Why the Map Of Tasmania Makes Me Giggle

advertising marketing profitability

What Has The Map of Tasmania Got To Do With Agency Profitability?

Every time I see it I giggle because it takes me back to those long ago days of my early career in advertising pre FBT in Australia which virtually killed the long lunch in advertising by effectively introducing a tax on staff & client entertainment but that is a story for another time.

Lunch could start as early as 12:00 noon on Thursday and it was not uncommon for us to arrive back at the agency around 5:00pm Friday for the Friday night free bar.

Friday night was not the only night for free bar, every night was free bar. That included beer, wine and spirits and sometimes even mixers.

Most of the staff attended and often so did clients.  Mostly the week nights were well behaved, there was the odd national TV identity thrown through the glass doors and keeping the pot plants in good health was a challenge given the copious amounts of acidic liquid squirted over them on regular occasions. The pot plant rental firm was kept very busy rotating palms with ferns and ferns with palms in an attempt to keep them from dying.

It was the Thursday to Friday events that lead to the most entertainment.  Now out of respect for my colleagues I won’t name any names but the agency was a multinational headquartered in Melbourne and large by Australian standards with a prestigious client list.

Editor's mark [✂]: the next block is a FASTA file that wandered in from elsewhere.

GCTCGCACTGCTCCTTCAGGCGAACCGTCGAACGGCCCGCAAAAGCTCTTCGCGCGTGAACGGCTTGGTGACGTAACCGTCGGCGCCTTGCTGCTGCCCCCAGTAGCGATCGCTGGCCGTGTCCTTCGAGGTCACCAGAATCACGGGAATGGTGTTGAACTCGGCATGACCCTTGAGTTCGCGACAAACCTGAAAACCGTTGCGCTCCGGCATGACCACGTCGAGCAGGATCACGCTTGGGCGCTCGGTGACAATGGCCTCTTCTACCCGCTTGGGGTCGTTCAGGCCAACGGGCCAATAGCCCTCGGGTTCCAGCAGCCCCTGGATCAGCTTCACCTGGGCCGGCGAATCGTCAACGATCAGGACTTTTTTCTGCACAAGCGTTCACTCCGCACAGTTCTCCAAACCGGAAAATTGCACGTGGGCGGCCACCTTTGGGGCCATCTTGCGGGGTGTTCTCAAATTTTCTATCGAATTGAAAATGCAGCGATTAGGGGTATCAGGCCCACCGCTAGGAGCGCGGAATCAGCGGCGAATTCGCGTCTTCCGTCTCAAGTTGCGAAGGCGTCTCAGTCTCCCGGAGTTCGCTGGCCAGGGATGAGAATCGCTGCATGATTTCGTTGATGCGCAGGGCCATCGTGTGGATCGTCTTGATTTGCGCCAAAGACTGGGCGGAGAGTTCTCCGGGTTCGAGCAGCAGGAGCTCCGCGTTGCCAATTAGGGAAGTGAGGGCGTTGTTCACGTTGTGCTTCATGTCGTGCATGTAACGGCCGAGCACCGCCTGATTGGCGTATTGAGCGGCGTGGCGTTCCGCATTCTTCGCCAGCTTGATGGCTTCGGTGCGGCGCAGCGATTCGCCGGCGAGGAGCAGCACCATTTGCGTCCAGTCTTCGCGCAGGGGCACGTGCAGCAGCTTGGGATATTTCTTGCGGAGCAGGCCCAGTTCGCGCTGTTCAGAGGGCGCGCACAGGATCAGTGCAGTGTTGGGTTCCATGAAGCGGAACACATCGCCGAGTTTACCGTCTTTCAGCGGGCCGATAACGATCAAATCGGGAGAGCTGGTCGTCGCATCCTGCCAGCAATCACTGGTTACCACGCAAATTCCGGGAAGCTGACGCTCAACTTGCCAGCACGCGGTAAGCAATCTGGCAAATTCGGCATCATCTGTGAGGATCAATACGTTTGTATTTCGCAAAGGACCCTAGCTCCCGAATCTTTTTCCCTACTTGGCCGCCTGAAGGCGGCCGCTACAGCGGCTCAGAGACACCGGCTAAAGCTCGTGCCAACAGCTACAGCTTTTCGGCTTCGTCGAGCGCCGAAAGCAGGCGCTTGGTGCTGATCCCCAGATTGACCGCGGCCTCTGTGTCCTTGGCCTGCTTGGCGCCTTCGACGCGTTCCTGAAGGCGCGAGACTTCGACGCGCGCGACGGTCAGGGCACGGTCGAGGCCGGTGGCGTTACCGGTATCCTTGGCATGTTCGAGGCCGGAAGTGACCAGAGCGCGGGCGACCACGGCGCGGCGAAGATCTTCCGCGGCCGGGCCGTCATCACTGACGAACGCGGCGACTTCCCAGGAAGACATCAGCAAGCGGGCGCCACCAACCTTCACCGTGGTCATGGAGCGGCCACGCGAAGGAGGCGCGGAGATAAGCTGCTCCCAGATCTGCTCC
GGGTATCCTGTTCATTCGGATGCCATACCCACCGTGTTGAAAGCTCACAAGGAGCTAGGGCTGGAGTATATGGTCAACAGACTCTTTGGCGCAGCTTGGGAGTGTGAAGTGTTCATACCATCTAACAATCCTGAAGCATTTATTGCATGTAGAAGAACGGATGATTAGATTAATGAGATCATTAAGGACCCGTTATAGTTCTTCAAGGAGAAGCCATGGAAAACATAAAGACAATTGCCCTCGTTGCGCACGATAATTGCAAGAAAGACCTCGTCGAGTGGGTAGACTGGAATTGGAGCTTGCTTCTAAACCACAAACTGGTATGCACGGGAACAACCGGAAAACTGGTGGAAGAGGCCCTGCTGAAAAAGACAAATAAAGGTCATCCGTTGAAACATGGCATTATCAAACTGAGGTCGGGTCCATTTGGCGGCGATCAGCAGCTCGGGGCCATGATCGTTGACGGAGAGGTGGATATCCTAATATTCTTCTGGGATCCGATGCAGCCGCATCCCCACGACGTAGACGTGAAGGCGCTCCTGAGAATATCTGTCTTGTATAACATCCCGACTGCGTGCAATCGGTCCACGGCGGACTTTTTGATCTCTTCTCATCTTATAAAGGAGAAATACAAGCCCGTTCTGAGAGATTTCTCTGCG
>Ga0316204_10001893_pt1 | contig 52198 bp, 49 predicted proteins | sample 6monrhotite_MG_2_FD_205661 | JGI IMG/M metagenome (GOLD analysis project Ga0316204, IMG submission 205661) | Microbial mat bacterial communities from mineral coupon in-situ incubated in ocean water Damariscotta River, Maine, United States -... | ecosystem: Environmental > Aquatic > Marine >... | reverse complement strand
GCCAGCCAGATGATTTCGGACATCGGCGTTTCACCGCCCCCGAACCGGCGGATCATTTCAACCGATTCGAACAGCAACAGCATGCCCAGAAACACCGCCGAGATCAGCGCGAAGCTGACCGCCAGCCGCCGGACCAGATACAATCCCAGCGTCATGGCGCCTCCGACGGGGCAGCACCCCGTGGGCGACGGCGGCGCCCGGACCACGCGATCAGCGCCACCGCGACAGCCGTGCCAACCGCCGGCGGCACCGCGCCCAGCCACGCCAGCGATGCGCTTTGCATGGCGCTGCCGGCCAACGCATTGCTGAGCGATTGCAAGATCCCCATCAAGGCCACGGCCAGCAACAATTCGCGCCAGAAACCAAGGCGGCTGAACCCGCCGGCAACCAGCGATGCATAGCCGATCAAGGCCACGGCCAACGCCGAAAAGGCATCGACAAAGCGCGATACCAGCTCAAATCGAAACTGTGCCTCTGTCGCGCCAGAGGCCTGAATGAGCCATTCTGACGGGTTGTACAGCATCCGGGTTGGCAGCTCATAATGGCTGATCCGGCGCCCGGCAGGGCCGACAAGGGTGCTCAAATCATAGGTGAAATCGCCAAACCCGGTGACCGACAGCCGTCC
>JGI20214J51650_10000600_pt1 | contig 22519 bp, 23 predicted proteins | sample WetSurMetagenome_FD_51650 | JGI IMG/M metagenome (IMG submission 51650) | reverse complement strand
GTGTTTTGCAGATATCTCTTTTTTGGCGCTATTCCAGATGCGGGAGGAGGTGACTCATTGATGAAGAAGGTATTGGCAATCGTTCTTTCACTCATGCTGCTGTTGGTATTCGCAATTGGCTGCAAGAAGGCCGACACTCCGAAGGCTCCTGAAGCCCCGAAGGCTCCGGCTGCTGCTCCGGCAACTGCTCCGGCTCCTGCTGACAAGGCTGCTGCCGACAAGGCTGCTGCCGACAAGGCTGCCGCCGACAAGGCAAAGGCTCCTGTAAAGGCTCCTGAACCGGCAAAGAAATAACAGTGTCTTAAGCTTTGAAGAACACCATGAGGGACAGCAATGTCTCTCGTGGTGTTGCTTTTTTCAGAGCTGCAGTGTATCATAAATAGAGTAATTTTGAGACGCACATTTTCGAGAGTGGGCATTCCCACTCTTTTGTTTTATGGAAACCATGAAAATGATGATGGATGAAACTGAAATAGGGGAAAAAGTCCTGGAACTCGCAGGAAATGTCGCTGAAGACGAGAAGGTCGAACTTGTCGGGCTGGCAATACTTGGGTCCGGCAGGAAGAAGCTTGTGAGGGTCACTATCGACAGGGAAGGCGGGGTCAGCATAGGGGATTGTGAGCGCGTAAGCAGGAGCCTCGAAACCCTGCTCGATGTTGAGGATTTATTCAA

I never knew his official title but our number included an absolutely outrageous gentleman who’s unofficial title was “Director of Entertainment”. One of his favourite routines late on a Friday night was to stand on the big round table in the centre of the bar and tell very risqué stories. I cannot remember any of the stories but I will never forget the fascination the overhead fan held for me as it cut through the air just centimetres from his large and deliciously bald head.

Some of what follows is not politically correct for which I apologise in advance, however those times were far from politically correct and the stories are true.

The good times were fueled by the free bar with booze flowing in copious quantities.

A colleague of mine  awoke at home late one Christmas morning after a long and boozy day at the agency to find his company car was not in it’s usual place in the drive way. He had to report to the police it was stolen, he had to inform the agency it was stolen, they informed the insurance company and sourced him a loan car till the matter was resolved.  About the third week in January a young lady from the studio who was just back from Christmas holidays fronted him in the bar and asked if he could remove his car from her driveway. Apparently he had no idea how it got there or how he got home after. No-one at the bar saw anything out of the ordinary in this little event.

The free booze was paid for by the agency. It was supplied apparently at retail prices by one of our clients, a local chain of liquor stores for whom we did all the advertising.